Weather and Landscape
The days in Liwonde National Park are incredibly hot and guests must remember to drink lots of water to stay well hydrated! We're at the very cusp of the dry season and although temperatures are high, it's possible to see storm clouds approaching in the distance accompanied by extremely powerful winds. It is only a matter of time until the rains arrive, putting an end to the dry season at Mvuu.
The heat and dryness of the park has turned Liwonde's water sources into game magnets. The Shire River draws herds of elephants to its banks throughout the day and they can be viewed with great ease from both the camp and lodge. Waterhole 3 in the rhino sanctuary is one of the park's many jewels - at this time it draws to it an abundance of elephant, bushpig, zebra, sable and buffalo along with a rich variety of birdlife.
A Month of Motherhood
Perhaps one of the most fascinating aspects of game viewing at this time of year, is the fact that many of the park's impala, elephant, warthogs and vervet monkeys can be seen with their young in tow. The interactions between females and their young are extremely intriguing to watch and allow for one to observe a great deal of protectiveness and caution. Vervet monkey troops can be seen climbing across the tress at camp and meandering up the lodge walkway with their young clasped tightly to their chests.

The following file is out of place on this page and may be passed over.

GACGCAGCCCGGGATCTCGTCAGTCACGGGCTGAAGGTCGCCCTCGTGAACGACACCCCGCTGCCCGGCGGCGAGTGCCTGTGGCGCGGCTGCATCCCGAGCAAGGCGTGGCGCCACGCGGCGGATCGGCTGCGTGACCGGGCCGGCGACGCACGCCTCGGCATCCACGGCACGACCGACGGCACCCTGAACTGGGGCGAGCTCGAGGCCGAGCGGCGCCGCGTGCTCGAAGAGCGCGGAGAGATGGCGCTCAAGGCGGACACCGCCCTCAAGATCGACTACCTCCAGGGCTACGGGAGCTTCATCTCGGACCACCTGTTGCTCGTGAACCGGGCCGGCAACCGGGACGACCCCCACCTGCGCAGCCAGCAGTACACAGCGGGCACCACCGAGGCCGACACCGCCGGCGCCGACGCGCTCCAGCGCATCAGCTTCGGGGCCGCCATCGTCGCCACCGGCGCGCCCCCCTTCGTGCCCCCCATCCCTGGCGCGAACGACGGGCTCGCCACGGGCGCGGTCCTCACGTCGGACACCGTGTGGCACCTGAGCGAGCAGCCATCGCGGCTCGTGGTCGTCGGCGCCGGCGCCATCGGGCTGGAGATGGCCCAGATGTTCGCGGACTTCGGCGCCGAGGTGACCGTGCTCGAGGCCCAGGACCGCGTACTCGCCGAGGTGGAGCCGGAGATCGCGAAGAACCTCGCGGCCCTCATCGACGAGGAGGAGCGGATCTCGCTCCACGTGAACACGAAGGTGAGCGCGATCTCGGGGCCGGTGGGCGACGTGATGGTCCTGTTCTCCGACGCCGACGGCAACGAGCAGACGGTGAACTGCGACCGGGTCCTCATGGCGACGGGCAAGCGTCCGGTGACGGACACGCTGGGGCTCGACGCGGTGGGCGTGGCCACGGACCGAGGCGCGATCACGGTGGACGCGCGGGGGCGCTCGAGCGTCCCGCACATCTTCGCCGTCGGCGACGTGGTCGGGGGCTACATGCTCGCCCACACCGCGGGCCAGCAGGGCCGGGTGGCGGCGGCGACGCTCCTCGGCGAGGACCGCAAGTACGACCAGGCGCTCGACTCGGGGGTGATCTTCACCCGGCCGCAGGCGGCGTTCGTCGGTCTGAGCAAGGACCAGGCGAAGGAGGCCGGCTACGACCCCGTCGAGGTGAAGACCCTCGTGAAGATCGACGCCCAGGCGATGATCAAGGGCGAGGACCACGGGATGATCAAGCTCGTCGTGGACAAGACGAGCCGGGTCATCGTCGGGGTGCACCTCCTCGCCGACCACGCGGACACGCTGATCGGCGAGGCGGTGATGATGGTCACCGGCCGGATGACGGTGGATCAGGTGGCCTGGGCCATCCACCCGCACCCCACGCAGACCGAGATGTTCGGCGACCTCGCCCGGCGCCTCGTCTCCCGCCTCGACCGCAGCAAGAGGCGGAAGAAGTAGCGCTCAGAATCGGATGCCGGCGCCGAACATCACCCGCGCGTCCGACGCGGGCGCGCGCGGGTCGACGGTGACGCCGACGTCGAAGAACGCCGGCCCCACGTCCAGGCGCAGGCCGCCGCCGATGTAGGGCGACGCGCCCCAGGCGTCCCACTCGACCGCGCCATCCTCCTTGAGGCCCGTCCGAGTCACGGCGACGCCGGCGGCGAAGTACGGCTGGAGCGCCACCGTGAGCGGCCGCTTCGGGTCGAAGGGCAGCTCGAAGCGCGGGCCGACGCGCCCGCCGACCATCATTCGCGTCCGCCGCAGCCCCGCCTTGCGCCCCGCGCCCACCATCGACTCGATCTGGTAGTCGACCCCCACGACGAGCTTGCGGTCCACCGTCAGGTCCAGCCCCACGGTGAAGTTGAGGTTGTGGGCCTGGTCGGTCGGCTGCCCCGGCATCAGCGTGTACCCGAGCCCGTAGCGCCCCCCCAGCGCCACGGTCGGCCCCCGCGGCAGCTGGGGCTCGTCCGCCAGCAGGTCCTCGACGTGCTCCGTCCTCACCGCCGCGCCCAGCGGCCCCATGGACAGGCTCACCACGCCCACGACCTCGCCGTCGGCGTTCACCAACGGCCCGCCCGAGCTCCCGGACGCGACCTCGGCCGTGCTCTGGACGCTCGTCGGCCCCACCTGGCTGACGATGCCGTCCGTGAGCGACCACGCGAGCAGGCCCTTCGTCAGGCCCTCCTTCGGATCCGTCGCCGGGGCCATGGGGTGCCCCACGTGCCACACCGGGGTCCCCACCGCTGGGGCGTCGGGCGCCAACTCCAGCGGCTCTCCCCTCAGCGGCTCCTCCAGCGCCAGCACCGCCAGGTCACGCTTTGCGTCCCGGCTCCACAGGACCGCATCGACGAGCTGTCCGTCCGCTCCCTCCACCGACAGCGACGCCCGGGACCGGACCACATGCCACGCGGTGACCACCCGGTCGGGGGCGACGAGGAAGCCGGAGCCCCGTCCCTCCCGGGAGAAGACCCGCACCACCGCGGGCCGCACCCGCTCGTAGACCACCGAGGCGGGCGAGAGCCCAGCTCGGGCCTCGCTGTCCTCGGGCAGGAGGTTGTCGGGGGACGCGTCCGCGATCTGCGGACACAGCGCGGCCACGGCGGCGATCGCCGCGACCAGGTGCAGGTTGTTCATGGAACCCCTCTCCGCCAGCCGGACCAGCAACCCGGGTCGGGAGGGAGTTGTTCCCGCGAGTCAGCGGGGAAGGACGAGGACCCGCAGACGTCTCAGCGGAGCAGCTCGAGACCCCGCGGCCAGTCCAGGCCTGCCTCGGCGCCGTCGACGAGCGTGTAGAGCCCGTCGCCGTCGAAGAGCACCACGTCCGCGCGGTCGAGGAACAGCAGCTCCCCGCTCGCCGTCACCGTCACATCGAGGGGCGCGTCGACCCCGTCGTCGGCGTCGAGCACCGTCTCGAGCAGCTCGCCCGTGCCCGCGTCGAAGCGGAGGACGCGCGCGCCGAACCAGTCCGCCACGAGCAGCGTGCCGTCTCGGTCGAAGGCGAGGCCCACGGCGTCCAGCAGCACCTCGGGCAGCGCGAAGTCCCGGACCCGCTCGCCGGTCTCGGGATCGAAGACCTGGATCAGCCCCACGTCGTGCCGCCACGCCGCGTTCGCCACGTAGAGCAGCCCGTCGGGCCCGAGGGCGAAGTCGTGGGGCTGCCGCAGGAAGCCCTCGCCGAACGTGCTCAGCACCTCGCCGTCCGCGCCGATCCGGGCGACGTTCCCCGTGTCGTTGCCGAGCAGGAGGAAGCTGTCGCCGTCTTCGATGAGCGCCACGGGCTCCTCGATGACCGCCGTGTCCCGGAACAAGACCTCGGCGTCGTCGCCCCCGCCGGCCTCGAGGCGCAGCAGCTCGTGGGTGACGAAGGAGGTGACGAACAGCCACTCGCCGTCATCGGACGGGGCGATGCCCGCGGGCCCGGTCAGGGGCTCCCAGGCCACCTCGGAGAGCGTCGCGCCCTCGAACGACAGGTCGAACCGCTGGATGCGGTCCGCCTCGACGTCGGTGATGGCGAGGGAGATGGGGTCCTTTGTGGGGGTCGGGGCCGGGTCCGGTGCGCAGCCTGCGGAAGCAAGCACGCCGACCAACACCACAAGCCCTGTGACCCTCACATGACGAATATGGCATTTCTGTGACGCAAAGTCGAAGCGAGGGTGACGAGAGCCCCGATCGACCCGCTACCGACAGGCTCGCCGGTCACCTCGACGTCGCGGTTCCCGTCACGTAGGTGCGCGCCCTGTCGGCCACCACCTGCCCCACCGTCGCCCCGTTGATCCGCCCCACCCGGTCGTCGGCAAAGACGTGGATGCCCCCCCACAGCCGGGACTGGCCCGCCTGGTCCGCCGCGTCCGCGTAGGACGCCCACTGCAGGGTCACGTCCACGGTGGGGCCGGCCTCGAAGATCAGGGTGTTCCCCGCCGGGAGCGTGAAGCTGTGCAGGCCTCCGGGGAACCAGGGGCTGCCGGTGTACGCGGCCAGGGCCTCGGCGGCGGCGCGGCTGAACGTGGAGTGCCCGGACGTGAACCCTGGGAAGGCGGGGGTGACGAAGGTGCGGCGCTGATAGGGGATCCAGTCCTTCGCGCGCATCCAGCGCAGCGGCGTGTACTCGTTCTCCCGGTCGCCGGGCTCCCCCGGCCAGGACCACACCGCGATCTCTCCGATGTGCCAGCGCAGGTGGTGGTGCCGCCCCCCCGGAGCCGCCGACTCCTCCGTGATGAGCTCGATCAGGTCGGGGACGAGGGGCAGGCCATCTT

The Crocodile President Keeps Killing
The large crocodile that resides by the lodge lagoon (fondly called the President), which was seen killing a smaller crocodile last month, was seen with yet another dead crocodile in its grasp a few weeks ago. We've had a flood of great croc sightings, starting on 26th October, including two large crocodiles feeding on the carcass of a dead warthog by the northern side of Old Makhanga. The crocodiles in the Shire have a reputation for being extremely aggressive; they can often be seen basking on one of the sandbanks opposite Mvuu Camp and Lodge.
The Black Rhino Tracking Operation
Wildlife Vet Pete Morkel and the tracking team carried out a rhino conservation project and successfully fitted microchips in a number of rhino. This rhino operation was put in place to increase our surveillance of this endangered species and we hope that, as we continue to track, collar and monitor them, we can help ensure their continued protection.
David's Peculiar Encounter
"We were cruising along the Shire River with guests when we came across two male waterbuck fighting by the river bank. As the battle heightened, one waterbuck became tired and walked away towards the water's edge (which was teeming with basking crocodiles). In a matter of minutes a crocodile pounced on the unsuspecting waterbuck and dragged it into the water. In a twist to this "circle of life" type story, a big hippo which was resting nearby came to the rescue, charging at the crocodile and creating a window of opportunity for the waterbuck to escape from the crocodile's jaws and run onto dry land. As the wounded waterbuck tried to get further inland, the other waterbuck that it was fighting with chased it back towards the river's edge where a larger crocodile managed to grab it and disappeared into deeper waters with it in a flash."
"Great buzz with the staff - excellent hospitality and good guiding." - Kingsley Holgate.
"Excellent - especially Tom and Mathews, they provided us with service at its best and made our time at Mvuu very memorable."